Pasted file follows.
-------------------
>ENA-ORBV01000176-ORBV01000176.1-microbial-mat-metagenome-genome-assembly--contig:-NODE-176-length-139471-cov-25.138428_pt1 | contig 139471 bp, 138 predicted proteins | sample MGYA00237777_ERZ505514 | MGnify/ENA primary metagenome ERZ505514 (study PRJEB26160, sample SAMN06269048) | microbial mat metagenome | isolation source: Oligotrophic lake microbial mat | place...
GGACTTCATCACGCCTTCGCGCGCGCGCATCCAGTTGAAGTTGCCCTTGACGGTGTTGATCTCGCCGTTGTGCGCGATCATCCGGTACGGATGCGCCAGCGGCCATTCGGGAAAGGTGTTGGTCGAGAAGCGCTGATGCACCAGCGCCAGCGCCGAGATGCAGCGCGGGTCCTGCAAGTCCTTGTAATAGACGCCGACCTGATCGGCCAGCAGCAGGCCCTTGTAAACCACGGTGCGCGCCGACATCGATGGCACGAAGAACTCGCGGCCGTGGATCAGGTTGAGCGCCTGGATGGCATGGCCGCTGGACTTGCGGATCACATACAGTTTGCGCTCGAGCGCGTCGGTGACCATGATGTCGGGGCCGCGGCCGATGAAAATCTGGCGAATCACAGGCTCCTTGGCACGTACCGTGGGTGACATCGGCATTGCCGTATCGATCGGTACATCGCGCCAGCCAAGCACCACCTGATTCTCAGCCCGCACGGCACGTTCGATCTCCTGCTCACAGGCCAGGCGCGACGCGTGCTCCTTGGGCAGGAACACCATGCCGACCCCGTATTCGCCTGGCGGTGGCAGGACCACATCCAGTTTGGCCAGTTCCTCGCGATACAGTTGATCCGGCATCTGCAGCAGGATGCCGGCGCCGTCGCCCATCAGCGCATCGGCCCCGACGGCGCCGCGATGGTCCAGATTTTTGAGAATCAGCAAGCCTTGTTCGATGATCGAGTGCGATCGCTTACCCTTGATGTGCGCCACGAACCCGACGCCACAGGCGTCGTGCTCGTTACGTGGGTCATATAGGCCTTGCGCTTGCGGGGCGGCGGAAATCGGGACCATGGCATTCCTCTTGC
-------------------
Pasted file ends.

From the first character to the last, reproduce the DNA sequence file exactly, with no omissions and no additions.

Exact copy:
>ENA-ORBV01000176-ORBV01000176.1-microbial-mat-metagenome-genome-assembly--contig:-NODE-176-length-139471-cov-25.138428_pt1 | contig 139471 bp, 138 predicted proteins | sample MGYA00237777_ERZ505514 | MGnify/ENA primary metagenome ERZ505514 (study PRJEB26160, sample SAMN06269048) | microbial mat metagenome | isolation source: Oligotrophic lake microbial mat | place...
GGACTTCATCACGCCTTCGCGCGCGCGCATCCAGTTGAAGTTGCCCTTGACGGTGTTGATCTCGCCGTTGTGCGCGATCATCCGGTACGGATGCGCCAGCGGCCATTCGGGAAAGGTGTTGGTCGAGAAGCGCTGATGCACCAGCGCCAGCGCCGAGATGCAGCGCGGGTCCTGCAAGTCCTTGTAATAGACGCCGACCTGATCGGCCAGCAGCAGGCCCTTGTAAACCACGGTGCGCGCCGACATCGATGGCACGAAGAACTCGCGGCCGTGGATCAGGTTGAGCGCCTGGATGGCATGGCCGCTGGACTTGCGGATCACATACAGTTTGCGCTCGAGCGCGTCGGTGACCATGATGTCGGGGCCGCGGCCGATGAAAATCTGGCGAATCACAGGCTCCTTGGCACGTACCGTGGGTGACATCGGCATTGCCGTATCGATCGGTACATCGCGCCAGCCAAGCACCACCTGATTCTCAGCCCGCACGGCACGTTCGATCTCCTGCTCACAGGCCAGGCGCGACGCGTGCTCCTTGGGCAGGAACACCATGCCGACCCCGTATTCGCCTGGCGGTGGCAGGACCACATCCAGTTTGGCCAGTTCCTCGCGATACAGTTGATCCGGCATCTGCAGCAGGATGCCGGCGCCGTCGCCCATCAGCGCATCGGCCCCGACGGCGCCGCGATGGTCCAGATTTTTGAGAATCAGCAAGCCTTGTTCGATGATCGAGTGCGATCGCTTACCCTTGATGTGCGCCACGAACCCGACGCCACAGGCGTCGTGCTCGTTACGTGGGTCATATAGGCCTTGCGCTTGCGGGGCGGCGGAAATCGGGACCATGGCATTCCTCTTGC